No Beneficial Effect of Vitamin Supplementation on Precancerous Changes
According to the results of a clinical trial conducted in Venezuela, supplementation with vitamin C, vitamin E, and beta-carotene does not significantly affect the progression or regression of precancerous changes to the stomach. These results were published in the Journal of the National Cancer Institute.
Cancer of the stomach is called gastric cancer. Gastric adenocarcinoma is the most common type of stomach cancer. It arises from the cells that line the surface of the stomach. An important risk factor for gastric cancer is infection with the bacterium Helicobacter Pylori (H. pylori).
Although the frequency of gastric cancer has been declining, rates of gastric cancer remain high in many parts of the world. Because of the number of people affected and the generally poor prognosis of gastric cancer, researchers continue to search for ways to prevent the disease.
Some studies have suggested that diets rich in fruits and vegetables may reduce the risk of gastric cancer. In order to evaluate whether specific antioxidant micronutrients might explain this protective effect, researchers conducted a clinical trial to evaluate the effects of supplementation with vitamin C, vitamin E, and beta-carotene.
The study was conducted in a part of Venezuela with high rates of gastric cancer. The study enrolled individuals who had been diagnosed with precancerous changes to the stomach. Over a three-year period, half the study participants received vitamin supplementation and half received a placebo. Vitamin supplementation consisted of vitamin C (750 mg/day), vitamin E (600 mg/day), and beta-carotene (18 mg/day).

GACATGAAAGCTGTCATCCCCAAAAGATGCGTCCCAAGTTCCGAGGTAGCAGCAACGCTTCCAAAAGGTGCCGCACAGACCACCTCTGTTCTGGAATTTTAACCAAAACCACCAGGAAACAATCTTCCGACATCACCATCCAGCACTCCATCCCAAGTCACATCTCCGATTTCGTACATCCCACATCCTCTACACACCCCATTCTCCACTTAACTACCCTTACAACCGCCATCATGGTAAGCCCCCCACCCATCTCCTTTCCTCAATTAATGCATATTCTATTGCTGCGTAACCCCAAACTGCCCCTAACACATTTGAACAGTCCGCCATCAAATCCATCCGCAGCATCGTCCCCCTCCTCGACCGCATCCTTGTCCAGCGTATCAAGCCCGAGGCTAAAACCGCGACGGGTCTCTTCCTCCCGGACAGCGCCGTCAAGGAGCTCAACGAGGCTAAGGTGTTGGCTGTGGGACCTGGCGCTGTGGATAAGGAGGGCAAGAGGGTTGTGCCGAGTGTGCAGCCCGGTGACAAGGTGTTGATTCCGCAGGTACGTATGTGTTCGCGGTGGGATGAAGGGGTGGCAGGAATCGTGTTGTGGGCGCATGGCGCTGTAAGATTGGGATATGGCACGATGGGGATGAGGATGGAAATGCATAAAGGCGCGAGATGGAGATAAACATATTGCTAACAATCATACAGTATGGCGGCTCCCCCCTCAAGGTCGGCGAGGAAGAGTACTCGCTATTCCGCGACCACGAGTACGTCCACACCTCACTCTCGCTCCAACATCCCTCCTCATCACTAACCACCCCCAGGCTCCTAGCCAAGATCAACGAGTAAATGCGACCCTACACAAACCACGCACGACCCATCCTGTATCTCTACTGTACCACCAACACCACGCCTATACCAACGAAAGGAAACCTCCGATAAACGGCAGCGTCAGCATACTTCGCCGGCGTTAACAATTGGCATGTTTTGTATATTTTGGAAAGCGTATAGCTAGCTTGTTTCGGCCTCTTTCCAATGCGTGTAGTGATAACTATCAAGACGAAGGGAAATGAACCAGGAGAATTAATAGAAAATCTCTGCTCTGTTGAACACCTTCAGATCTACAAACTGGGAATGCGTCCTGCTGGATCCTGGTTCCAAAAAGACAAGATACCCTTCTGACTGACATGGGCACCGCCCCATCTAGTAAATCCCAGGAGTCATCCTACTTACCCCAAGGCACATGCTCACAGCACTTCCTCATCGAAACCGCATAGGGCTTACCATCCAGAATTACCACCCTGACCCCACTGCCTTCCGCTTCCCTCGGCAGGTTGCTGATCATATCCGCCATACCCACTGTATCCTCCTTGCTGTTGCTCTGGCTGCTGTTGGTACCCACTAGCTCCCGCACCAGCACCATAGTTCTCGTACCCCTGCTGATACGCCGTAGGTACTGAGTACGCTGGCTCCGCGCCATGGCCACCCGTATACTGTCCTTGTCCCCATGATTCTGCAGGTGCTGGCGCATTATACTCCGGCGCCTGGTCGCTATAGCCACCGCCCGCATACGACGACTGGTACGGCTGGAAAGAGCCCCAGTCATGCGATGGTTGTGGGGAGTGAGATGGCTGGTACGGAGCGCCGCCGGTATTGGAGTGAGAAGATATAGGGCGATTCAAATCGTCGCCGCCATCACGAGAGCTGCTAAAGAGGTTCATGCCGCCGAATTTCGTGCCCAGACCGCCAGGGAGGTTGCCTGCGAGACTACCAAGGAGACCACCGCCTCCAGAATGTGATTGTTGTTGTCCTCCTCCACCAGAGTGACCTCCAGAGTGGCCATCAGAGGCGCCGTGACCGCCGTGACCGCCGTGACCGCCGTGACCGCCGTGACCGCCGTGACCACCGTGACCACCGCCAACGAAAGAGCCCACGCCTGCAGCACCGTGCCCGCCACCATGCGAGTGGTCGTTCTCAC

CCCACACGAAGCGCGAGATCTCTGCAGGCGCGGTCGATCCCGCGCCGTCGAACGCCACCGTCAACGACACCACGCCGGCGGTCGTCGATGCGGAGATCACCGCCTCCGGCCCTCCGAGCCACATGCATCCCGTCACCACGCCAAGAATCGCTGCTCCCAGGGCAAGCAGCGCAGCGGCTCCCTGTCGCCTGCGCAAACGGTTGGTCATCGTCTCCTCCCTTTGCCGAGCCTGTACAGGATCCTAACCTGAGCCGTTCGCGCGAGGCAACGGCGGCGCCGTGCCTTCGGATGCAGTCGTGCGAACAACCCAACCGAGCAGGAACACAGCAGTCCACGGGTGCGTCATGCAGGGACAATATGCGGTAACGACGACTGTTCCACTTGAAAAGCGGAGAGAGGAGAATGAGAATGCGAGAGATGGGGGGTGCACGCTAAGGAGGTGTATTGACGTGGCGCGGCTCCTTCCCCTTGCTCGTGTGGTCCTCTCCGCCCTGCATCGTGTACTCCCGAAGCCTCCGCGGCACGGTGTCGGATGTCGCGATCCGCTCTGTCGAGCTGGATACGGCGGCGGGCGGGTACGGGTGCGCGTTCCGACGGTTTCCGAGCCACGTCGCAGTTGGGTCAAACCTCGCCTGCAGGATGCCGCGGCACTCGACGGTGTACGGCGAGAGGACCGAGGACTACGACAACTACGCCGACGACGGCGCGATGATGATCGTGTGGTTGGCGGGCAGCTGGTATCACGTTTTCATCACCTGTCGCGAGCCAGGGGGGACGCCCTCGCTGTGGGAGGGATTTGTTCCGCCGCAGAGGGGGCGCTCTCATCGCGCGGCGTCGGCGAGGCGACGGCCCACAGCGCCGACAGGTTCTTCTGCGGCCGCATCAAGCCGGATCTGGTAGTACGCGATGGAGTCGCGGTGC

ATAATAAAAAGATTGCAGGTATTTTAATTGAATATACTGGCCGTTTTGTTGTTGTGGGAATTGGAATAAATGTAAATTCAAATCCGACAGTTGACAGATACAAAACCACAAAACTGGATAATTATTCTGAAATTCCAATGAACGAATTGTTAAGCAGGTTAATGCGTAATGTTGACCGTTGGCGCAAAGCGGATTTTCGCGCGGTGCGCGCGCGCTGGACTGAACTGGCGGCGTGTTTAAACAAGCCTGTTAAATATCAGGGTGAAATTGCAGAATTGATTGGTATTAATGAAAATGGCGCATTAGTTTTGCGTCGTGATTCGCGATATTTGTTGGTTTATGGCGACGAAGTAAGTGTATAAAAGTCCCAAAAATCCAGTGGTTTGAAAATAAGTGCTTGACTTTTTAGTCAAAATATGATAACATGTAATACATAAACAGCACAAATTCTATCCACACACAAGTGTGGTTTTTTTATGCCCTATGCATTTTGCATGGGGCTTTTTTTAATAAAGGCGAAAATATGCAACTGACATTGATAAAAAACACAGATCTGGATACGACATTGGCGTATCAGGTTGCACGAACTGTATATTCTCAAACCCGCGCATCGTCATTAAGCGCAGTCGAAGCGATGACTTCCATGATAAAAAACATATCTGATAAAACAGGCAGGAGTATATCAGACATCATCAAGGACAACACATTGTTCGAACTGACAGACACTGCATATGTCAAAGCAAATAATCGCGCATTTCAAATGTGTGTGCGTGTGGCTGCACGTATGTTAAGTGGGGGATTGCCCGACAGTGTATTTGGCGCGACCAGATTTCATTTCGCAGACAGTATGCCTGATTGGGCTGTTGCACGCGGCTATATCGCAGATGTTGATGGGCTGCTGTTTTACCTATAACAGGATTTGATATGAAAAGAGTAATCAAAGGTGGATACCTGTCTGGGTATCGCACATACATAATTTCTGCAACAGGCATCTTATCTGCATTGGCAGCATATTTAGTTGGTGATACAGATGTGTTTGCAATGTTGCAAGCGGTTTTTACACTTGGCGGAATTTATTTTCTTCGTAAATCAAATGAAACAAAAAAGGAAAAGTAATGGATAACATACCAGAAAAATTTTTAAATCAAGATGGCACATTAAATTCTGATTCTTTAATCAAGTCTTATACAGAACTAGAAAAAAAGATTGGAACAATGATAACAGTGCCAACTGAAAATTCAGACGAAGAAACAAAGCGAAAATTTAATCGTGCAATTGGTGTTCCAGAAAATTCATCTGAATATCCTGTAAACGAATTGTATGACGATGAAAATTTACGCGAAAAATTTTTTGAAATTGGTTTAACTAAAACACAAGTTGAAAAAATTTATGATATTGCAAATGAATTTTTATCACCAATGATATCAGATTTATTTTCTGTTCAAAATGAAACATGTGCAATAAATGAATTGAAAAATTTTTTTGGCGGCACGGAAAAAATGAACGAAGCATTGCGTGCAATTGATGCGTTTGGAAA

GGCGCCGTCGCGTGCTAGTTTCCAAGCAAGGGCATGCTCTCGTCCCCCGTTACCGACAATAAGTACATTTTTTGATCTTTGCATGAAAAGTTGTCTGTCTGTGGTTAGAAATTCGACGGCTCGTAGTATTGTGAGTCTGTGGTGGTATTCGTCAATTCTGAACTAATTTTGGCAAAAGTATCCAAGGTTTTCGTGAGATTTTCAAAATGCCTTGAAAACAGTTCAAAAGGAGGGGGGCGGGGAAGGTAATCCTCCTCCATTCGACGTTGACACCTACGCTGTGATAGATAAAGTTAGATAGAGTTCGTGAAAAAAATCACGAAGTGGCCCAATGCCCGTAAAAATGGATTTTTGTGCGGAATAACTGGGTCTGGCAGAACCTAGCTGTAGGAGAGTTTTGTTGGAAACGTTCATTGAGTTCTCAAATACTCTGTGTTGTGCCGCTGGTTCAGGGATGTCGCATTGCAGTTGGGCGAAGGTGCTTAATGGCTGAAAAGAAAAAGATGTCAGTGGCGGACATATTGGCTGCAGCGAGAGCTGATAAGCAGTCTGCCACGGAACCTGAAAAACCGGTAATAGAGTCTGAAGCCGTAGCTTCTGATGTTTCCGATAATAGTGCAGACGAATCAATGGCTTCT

Study participants underwent biopsies in order to determine whether their precancerous stomach changes worsened (progressed) or improved (regressed) during the course of the study.
- The two study groups (the vitamin group and the placebo group) had similar rates of progression and regression.
The researchers conclude, “Supplementation with antioxidant micronutrients is not an effective tool for gastric cancer control in this high-risk population.”
Reference: Plummer M, Vivas J, Lopez G et al. Chemoprevention of precancerous gastric lesions with antioxidant vitamin supplementation: a randomized trial in a high-risk population. Journal of the National Cancer Institute. 2007;99:137-46.